Baeckeoffe Recipe

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Categories: French, German, Lamb, Main Dish, Pork

Submitted By: John Thorne from Northhampton.

Baeckeoffe Notes

This recipe comes to us from the authors of several fascinating books on food philosophy, John Thorne and Matt Lewis Thorne. You can subscribe to their bimonthly food newsletter called "Simple Cooking". Visit them online at Outlaw Cook

  • 1 pound boneless stewing pork
  • 1 pound shoulder of lamb
  • 1 pound stewing beef
  • 2 pig's feet, split in half (optional, see "helpful hints" below)
  • For Marinade:
  • 1 tablespoon salt
  • 1/2 tablespoon black peppercorns
  • 1 spring fresh, or 1 teaspoon dry thyme
  • 2 bay leaves
  • 2-3 cloves garlic, minced
  • 1-2 springs fresh celery leaves, chopped
  • several sprigs fresh flat-leaf parsley, chopped
  • 1/2 bottle dry white wine (preferably an Alsatian Riesling)
  • For Casserole:
  • to grease baking pan, butter or lard
  • 3 pounds waxy potatoes, peeled and sliced
  • 2 onions, chopped
  • 2 leeks, trimmed and sliced
  • 4 carrots, peeled and cut into bite-sized pieces
  • For Luting (Sealing) Paste:
  • 1 scant cup flour
  • 5 tablespoons water
  • 1 tablespoon cooking oil
Serves / Yields

Serves 8

Preparation Instructions

The day before: Cut the meat into bite-sized pieces and put them in large nonreactive container with the pig’s feet. Toss with the salt, pepper, herbs, garlic, celery leaves, and parsley. Moisten with the wine. Cover and refrigerate overnight.

Assembling and cooking: Preheat oven to 400 degrees F. Select a large ovenproof casserole with a lid. Grease the bottom and sides with the butter lard. Lay the pig’s feet on the bottom and cover with half the potatoes, onions, leeks, and carrots. Remove the meat from the marinade and add, covering it with the remaining vegetables, ending with the potatoes. Strain the marinade through a sieve and pour the liquid over the contents of the pot. If necessary, add some extra wine or water to bring the liquid barely to the top of the vegetables.

Work the sealing paste ingredients into a dough and roll this out into a rope long enough to wrap around the casserole. Press it firmly against the join between the lid and the casserole. Put the sealed pot intro the oven and cook for 1 hour. At this point, reduce the heat to 350 degrees F and continue cooking for 1 1/2 hours more.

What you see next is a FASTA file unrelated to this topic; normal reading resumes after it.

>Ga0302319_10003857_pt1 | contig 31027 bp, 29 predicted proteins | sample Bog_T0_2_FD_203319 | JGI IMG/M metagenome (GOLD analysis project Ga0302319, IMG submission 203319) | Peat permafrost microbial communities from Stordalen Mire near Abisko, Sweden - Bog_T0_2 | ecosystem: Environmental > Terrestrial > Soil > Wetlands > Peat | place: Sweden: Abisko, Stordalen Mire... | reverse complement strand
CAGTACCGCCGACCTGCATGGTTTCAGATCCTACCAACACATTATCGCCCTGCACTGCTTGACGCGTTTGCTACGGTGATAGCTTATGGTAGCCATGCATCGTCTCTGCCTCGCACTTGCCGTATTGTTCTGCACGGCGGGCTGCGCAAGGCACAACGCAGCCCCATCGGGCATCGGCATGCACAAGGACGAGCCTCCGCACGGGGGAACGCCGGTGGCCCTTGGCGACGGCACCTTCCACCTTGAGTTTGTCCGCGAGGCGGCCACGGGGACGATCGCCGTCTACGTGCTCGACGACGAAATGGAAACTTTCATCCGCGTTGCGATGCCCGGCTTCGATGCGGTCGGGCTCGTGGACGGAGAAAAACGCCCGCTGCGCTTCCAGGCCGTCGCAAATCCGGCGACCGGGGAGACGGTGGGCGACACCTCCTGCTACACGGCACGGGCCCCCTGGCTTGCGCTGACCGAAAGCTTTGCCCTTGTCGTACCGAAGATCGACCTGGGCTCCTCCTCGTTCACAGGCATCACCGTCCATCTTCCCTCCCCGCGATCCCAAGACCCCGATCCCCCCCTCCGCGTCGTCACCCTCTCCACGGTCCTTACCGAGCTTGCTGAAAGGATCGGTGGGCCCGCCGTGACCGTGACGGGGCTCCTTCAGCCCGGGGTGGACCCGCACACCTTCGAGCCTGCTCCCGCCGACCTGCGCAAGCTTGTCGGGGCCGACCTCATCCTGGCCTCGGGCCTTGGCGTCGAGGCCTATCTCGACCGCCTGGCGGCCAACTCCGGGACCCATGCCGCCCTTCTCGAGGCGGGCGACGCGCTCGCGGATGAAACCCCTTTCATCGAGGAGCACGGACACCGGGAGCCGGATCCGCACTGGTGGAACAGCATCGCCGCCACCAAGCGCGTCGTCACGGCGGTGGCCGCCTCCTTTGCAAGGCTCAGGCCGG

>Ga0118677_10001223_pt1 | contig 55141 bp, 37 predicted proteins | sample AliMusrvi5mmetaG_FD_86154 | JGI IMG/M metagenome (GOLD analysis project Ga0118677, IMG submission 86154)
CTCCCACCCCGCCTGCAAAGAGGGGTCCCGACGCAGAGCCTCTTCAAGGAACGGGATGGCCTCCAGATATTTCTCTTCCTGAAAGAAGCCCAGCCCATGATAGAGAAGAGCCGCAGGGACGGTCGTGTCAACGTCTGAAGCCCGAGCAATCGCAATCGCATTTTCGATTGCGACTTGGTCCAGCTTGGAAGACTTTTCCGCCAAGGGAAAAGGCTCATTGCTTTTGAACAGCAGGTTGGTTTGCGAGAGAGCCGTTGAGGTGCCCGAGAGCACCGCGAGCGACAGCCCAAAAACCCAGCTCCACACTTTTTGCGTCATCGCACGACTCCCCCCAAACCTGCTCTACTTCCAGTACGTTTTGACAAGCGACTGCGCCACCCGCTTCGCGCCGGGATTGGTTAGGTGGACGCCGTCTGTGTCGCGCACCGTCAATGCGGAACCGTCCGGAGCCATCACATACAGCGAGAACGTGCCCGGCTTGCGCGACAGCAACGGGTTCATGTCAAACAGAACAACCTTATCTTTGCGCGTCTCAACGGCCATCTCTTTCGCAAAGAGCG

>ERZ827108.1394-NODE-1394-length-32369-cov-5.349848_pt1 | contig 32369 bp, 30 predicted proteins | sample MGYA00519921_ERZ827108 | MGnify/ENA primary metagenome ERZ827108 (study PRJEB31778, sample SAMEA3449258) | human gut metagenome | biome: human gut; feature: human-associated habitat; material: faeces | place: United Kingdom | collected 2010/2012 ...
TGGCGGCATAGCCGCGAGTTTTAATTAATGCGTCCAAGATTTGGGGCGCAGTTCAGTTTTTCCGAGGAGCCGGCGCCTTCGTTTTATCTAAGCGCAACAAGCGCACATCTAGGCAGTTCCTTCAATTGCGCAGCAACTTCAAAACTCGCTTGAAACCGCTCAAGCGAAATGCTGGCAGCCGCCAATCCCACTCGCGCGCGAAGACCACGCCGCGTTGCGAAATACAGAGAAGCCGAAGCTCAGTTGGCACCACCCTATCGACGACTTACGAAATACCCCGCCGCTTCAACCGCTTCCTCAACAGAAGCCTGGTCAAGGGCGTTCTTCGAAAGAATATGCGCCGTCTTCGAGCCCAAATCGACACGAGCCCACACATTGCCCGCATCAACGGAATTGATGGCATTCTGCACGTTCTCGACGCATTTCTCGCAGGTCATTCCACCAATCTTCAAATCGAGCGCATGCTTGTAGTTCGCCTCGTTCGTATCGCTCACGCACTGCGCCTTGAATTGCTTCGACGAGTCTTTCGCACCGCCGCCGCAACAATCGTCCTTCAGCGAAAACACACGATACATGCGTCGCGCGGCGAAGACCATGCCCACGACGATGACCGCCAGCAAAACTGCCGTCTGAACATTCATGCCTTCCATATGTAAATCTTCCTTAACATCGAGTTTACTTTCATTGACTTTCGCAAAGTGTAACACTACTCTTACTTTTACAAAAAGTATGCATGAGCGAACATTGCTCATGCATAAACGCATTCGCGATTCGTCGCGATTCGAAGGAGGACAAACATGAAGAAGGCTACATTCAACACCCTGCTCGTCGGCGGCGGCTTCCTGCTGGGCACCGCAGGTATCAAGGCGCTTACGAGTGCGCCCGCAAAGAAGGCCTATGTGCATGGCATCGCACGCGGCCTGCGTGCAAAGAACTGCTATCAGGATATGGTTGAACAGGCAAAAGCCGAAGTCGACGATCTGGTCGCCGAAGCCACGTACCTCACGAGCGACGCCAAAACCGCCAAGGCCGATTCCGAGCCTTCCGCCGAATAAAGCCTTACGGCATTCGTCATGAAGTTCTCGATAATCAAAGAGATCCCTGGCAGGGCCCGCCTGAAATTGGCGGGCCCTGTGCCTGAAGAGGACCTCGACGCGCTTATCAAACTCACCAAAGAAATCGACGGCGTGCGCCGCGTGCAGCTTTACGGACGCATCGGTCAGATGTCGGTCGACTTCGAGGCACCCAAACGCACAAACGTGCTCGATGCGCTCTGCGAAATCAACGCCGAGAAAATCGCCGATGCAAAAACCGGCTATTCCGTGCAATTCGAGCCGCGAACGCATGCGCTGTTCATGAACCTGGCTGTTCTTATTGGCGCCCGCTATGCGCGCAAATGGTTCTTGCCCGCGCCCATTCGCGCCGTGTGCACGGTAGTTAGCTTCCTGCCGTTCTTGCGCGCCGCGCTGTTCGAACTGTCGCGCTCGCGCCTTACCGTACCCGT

For the most dramatic presentation, bring the casserole to the table, set it on a trivet, and break away the seal with the edge of a table knife. Otherwise, of course, this can be done in the kitchen and servings of the baeckeoffe brought to the table in shallow bowls. Serve with green salad, a loaf of crusty bread, and some of the same white wine used for making the marinade.

Helpful Hints

The pig’s feet provide a gelatinous cast to the baeckeoffe’s juices. Oxtail is another traditional option, as is nothing at all. The luting paste is meant as much as it is to keep the wine’s vaporous aroma’s from escaping as it is to keep the cooking liquid from evaporating. A band of heavy aluminum foil will work almost as well.

Quick Shopping List

Tellicherry Black Peppercorns
Whole, in a glass shaker jar
1/2 cup shaker jar, net wt. 2 oz.
French Select Thyme
Broken Leaf, in a glass jar
1/2 cup shaker jar, net wt. .75 oz.
Turkish Bay Leaves, Whole or Powdered
Whole, in a resealable bag
1/2 ounce bulk bag

Submit Comment

Helen C. Said:

I lived in Germany, near the French border and Baeckeoffe is a very traditional ALSATIAN dish. The town of Soufflenheim (about 30 kms from where we lived) sold the decorative clay pots meant for this dish. The recipe is basically a meat & potato stew but simmered in the oven. I always add leeks and onions, following a recipe given to me by an Alsatian lady. Great dish to serve on cold winter weekends! It always tastes better the next day!!

Make it Again? Helen C. would make this recipe again.

Daniela W. Said:

I was just wondering, what this is supposed to be. I am a passionate cook, and I am German, so I would guess this is like Backofen (oven), but other than that, i have never heard of this recipe. So, which region is it supposed to be coming from, you guys?? Enlighten me, and I will hit you back with a delicious recipe for Backeskartoffeln (about 200 year old recipe with sour cream, potatoes, pork, wine and cinnamon..) D. Wilkins

Make it Again? Daniela W. would make this recipe again.